Thursday, July 7, 2011

Book a Month Club!

So I haven't read as frequently as I've hoped this year, but nevertheless, as promised, I will review my booklist. (It seems I'm averaging one book per month. I need to pick up the pace!)

The List:
  • Fledgling, Octavia Butler
  • Bossypants, Tina Fey
  • Of Mice and Men, John Steinbeck
  • Maus I: My Father Bleeds History, Art Spiegelman
  • Maus II: And Here My Troubles Began, Art Spiegelman
Currently Reading: Jane Eyre, Charlotte Bronte
Next Read: Wide Sargasso Sea, Jean Rhys

Short Reviews:


So a genetically engineered vampire is part black, so she can resist the sunlight, ages at an incredibly slow rate, shows super-human strength, and has lost her memory due to a near fatal attack on her, and her surviving relatives. What is a memory lost vampire girl to do, who is fifty-three years old, stuck in the body of a twelve year old, and can't remember her name? Why, sleep with a grown man and feast on his blood for survival in a symbiotic relationship, of course! Then, she must come to relearn her place in her own "Ina" (vampire) society, whose traditions garner the wisdom of 10,000 years of recorded civilization. She is hated by half of her kind, admired and revered by the other half, and faces constant danger of being hunted down by her enemies, who hope to take her symbiotants with her. There is definitely a lot of action in this book. I get the sense that Butler was envisioning a movie that might come of it some day. This book critiques issues of race, sexuality, political structures, genetic engineering... it's hard to settle down on a main topic. Not as fulfilling as I'd hoped it would be, possibly due to some lack of clarity as to what the author hopes to accomplish, but overall a fun guilty pleasure if you're into the snowball of vampire culture.


Pretty tongue and cheek, but I always appreciate Tina Fey's humour. Don't expect to laugh your way from page to page. However, if you want a comical, self-deprecating account of the life of Tina Fey in short anecdotes, and how she accidentally stumbled upon success despite some humiliating life moments, it's a fun summer read. Admittedly, the back cover had me in stitches, and was the number one reason I bought the book. (Okay, somehow that blurb makes it sound like I didn't enjoy the book, but let me say that I truly enjoyed reading it, I was just hoping for gut-busting laughter. Life's tough for a comedian. Expectations always run abnormally high for comedic writing.)

Of Mice and Men

It's such a short novella, and a classic that is spoken of so often, that it leaves me wondering if there's a way I "ought" to react to it. I definitely wish it were longer. The ending wasn't wholly surprising, but I realize that's not the point of it. I secretly wish to rewrite it so that both main characters have more of an opportunity for growth. By story's end you realize that's the whole point, this one short story is a repetition of every other job, every other move, every other encounter with new people over the course of the character's lives, with minimal differences from place to place. The redundancy, the stasis, the "plight of the working class" leaving little room for growth, progression, or upward movement.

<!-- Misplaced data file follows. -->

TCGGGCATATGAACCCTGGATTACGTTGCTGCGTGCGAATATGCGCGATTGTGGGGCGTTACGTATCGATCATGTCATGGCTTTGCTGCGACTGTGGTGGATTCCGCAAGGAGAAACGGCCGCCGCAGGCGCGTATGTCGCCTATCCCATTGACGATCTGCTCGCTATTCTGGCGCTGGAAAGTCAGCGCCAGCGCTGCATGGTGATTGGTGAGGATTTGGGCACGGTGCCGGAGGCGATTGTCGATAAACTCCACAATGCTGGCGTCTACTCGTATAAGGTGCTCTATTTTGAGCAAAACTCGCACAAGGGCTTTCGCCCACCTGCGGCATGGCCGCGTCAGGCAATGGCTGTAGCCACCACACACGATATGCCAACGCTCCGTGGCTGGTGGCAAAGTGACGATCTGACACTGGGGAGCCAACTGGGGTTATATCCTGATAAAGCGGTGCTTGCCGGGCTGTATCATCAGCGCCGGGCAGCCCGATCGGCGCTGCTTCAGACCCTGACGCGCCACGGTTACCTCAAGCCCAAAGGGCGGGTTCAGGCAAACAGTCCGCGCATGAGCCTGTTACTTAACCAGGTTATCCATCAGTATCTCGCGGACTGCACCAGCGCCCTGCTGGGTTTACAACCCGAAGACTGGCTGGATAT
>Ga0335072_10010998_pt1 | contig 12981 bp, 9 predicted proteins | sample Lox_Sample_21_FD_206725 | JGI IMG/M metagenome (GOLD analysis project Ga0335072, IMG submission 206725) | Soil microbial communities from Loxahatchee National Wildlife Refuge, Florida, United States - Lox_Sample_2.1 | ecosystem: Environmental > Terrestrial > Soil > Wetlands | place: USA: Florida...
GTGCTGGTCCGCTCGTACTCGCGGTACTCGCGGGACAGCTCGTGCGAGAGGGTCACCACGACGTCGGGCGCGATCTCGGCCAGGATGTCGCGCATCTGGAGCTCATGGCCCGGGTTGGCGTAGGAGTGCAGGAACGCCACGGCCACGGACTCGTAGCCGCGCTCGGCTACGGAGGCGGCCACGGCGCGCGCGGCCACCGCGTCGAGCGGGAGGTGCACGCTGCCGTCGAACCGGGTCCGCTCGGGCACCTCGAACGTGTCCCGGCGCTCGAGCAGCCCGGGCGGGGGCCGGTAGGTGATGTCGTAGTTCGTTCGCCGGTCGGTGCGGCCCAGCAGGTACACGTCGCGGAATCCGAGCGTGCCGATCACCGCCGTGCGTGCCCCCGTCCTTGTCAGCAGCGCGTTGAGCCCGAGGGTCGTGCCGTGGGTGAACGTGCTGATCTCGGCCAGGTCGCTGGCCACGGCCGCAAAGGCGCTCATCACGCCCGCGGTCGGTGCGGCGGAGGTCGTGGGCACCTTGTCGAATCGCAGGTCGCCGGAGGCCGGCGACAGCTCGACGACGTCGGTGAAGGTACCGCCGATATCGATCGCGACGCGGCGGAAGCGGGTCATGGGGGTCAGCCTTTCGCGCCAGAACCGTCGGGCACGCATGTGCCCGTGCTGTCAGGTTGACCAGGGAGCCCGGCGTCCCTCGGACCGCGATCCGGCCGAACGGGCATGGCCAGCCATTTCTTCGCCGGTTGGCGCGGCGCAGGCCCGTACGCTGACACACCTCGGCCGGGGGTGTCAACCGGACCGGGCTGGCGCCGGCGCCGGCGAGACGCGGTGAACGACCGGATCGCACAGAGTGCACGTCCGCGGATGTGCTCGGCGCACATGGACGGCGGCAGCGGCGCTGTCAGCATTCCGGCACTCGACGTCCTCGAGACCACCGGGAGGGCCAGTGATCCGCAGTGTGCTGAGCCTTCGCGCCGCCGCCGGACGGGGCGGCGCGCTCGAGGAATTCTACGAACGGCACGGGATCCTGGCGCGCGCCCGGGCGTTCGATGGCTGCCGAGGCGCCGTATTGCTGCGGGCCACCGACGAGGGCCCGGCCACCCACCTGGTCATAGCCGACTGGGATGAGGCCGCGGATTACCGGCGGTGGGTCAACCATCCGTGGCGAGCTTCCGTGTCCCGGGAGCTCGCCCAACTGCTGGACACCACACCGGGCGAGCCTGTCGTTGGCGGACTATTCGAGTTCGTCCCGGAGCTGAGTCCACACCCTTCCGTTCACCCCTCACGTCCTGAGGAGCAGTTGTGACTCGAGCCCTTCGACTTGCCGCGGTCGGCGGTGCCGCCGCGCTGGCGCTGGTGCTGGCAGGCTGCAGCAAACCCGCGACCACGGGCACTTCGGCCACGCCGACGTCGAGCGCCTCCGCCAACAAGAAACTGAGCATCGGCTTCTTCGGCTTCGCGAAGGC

Maus I & II

What can I say other than horrifying, moving, honest and something I feel everyone should read. But truly, granted, I am not well read on holocaust memoirs, I was surprised by the horrors I had never read about or watched in movies of the same genre. And yet both volumes left the reader questioning the father's story on his account of the holocaust, and how much of the father's role in each account may have been exaggerated. I say this not to lessen the severity of abuses that victims the holocaust endured, but to point out what the son (as narrator) points out on a few occasions -- it raises some amount of doubt in his father's perspective on things, and wants the reader to be aware of the vast differences that can come about from different voices in storytelling. Art Speigelman's account of his own tensions, anger, and resentment for his parents, as well as his admiration for them, seem so genuine, it's hard not to appreciate a work written with such honesty.

Jane Eyre

I'm not far enough to say too much about it. Admittedly I'm reading this because it's one of those classic books you "have to read," and because I'm so interested in reading the Wide Sargasso Sea as a "reimagining of Jane Eyre" in a Caribbean, feminist sort of way. I figure I can't do Rhys' work full justice without reading Jane Eyre first. (And I'm not cheating by watching the movie instead...not until after I finish the book). I have the summer, and I have the time for them both.

And then, I will read V for Vendetta ... just because I need to throw another graphic novel in there... and I loved the movie, and Natalie Portman, of course.

Have I bitten off more than I can chew?

Also, if you're a literary nut, go see Midnight in Paris, right now!

I'm not a big fan of Owen Wilson, but how can you not fall in love with his character, who romantically longs to live and breathe the air of the writers, poets, and artists of the 1920s? Plus, he goes back in time and gets Gertrude Stein to read his unfinished novel. Seriously? Oh Woody Allen... you warm my heart.


  1. I loved Midnight in Paris! I did a blog post on it as well!! Great blog!! I will definitely be coming back!! :)

  2. Thanks Chelsea! I guess I owe you a cookie...

    - Vanessa